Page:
– By David Brown –
Should we spend more money on protecting fleet and novated drivers when they have a crash (passive safety) or, on efforts to stop the accident happening in the first place (active safety)?
The answer seems obvious: prevention is better than the cure. But the fact remains that crashes have been an inevitable part of our fleet motoring experience and there are great social benefits in producing vehicles that protect you when accidents happen.
Seat belts and air bags are the two clear examples of passive measures that have saved many lives and injuries. According to the Centre for Accident Research & Road Safety – Queensland, wearing a properly adjusted seat belt reduces the risk of fatal or serious injury by up to 50%.
Other passive measures that have developed over time, that may not be as well-known as seat belts include: the body structure of the car that crumples in a crash and is much better at maintaining the integrity of the cabin; removing sharp edges from car interiors; and collapsible steering wheels.
Seat belt and airbag technology has not stood still. Examples of improvements include seat belts that tighten in a crash and the way in which airbags inflate that give fuller protection.
But active safety is still the holy grail. The research clearly shows safer roads have proved to be a consistent way to reduce deaths and injuries when a crash occurs. If you wander toward the opposing traffic lane it is better to hit a separation barrier
than to go head first into a vehicle coming the other way. If you go off the road to the left and hit a safety embankment rather than hitting a solid object such as a tree. Frangible power poles break away when you hit them rather than stopping you dead.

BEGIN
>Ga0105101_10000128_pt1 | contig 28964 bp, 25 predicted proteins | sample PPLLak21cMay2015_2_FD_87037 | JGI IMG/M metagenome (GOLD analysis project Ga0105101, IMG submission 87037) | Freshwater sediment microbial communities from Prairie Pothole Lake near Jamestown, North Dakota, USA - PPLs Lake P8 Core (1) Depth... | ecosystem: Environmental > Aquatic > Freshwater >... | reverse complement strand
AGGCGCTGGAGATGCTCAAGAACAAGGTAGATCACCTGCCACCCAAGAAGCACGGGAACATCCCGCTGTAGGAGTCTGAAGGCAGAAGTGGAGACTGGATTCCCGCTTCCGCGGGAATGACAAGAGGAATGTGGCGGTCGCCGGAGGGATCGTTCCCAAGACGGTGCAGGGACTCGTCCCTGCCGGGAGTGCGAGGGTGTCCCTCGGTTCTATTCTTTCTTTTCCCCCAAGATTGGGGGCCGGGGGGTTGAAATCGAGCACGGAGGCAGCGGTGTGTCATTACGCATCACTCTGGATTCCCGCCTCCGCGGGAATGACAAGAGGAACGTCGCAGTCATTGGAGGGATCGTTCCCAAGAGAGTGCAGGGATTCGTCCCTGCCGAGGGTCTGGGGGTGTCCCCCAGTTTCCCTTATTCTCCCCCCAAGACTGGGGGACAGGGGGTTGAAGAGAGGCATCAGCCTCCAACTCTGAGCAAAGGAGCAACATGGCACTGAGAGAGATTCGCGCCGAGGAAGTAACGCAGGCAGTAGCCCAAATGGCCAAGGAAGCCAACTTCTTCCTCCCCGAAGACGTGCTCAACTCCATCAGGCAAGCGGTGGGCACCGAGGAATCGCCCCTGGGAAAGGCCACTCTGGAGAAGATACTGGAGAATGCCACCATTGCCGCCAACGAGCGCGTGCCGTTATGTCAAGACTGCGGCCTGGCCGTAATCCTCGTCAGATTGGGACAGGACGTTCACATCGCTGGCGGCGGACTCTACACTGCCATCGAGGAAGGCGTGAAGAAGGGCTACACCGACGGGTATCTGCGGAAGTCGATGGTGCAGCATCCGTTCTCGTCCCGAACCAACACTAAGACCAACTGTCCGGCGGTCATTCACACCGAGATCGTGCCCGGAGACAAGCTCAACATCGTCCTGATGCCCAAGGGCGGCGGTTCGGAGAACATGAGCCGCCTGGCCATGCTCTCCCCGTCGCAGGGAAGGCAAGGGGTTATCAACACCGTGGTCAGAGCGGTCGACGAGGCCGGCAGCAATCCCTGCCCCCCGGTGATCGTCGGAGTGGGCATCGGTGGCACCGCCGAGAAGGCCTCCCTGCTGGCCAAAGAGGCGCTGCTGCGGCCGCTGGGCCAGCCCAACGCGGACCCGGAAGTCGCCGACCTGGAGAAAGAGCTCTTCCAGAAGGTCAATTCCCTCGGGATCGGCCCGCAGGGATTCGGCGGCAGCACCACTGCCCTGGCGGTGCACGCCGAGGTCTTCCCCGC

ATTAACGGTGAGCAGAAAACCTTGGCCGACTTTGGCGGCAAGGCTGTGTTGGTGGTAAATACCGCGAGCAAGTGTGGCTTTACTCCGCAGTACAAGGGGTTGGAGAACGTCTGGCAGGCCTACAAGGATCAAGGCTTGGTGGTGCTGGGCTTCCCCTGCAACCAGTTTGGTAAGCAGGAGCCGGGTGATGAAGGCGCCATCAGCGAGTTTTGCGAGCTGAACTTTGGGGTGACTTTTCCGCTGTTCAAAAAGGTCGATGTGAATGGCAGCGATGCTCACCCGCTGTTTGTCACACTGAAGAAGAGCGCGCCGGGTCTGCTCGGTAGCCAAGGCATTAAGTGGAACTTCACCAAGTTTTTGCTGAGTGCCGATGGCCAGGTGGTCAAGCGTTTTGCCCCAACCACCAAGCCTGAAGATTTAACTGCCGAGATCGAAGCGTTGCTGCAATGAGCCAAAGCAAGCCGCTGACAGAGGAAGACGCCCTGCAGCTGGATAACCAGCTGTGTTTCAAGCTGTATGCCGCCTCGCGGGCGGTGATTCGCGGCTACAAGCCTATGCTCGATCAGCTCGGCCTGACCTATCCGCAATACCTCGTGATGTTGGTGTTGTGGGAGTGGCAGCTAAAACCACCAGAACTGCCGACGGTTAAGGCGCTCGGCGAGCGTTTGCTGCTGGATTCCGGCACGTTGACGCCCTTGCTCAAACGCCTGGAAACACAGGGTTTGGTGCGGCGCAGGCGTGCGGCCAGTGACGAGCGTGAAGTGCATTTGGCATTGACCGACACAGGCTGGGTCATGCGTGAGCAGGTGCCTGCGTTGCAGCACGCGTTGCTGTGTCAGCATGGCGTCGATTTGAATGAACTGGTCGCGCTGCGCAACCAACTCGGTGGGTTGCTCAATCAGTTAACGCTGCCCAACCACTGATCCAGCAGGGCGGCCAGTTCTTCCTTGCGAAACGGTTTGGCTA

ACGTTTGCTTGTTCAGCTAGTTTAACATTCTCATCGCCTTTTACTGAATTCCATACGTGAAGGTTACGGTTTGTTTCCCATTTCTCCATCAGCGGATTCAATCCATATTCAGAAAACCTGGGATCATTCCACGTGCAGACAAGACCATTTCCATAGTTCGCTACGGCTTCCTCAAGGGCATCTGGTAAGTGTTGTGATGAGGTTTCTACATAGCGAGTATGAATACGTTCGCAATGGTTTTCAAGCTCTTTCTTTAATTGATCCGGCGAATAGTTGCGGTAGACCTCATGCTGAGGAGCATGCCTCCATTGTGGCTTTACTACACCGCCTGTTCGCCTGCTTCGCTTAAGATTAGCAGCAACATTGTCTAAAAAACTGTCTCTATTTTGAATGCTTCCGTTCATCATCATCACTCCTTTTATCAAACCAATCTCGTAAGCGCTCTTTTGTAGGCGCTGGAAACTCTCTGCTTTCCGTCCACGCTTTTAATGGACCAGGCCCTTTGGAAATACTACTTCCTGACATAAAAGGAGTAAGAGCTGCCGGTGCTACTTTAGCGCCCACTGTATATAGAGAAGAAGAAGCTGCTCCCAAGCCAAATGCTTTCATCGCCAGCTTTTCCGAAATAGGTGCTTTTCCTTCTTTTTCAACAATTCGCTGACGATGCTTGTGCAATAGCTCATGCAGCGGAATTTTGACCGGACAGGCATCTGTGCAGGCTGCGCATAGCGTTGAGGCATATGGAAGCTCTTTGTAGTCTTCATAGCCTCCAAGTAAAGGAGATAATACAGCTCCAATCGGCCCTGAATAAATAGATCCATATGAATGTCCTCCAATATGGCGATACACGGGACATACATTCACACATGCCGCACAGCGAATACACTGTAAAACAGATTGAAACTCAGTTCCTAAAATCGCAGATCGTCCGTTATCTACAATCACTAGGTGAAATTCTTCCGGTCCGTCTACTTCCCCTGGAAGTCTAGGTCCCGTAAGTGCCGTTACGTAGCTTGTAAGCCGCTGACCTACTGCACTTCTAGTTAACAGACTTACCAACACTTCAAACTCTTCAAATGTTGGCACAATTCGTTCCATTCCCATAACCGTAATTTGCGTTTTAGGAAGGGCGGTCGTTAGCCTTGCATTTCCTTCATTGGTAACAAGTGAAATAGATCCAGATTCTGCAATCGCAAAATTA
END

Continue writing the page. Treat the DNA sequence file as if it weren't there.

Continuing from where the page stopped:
Well-designed roads also have a huge role to play in active safety. If the road has fewer dangerous curves, better visibility in bad conditions, rough surfaces, you are less likely to crash. Multi-lane roads reduce the frustration of being stuck behind a slow vehicle and makes overtaking a matter of lane changing rather than going into the opposing traffic lane.
When the F6 freeway was built to Wollongong south of Sydney, replacing an old mainly two lane rural highway, the crash rate on the motorway was 90% lower than the old highway.
But modern technology has now massively increased active safety features in vehicles.
Over the years we have seen gradual improvements in brakes, tyres and suspensions. But then we began to see more specific technologies. ABS brakes helped you stop, traction control reduced the chance of losing control and Electronic Stability Control (ESC) has been more successful than we might have expected.
Research conducted in the US has shown that ESC can reduce the risk of single-vehicle crashes by about 40% and up to 67% for 4WD and sports utility vehicles. Similar results have also been seen in Australia.
But the big move now is to not only help you identify the problem but have the car automatically take safety actions on your behalf. Automatic Emergency Braking (AEB) cannot guarantee that you will avoid a collision but even if you still crash, the severity is likely to be diminished.
So while passive safety has been the back bone of vehicle safety design, digital technology is now opening up a whole new world of active safety measures that will help reduce crashes as well as help mitigate against the likelihood of death or injury if a crash does occur.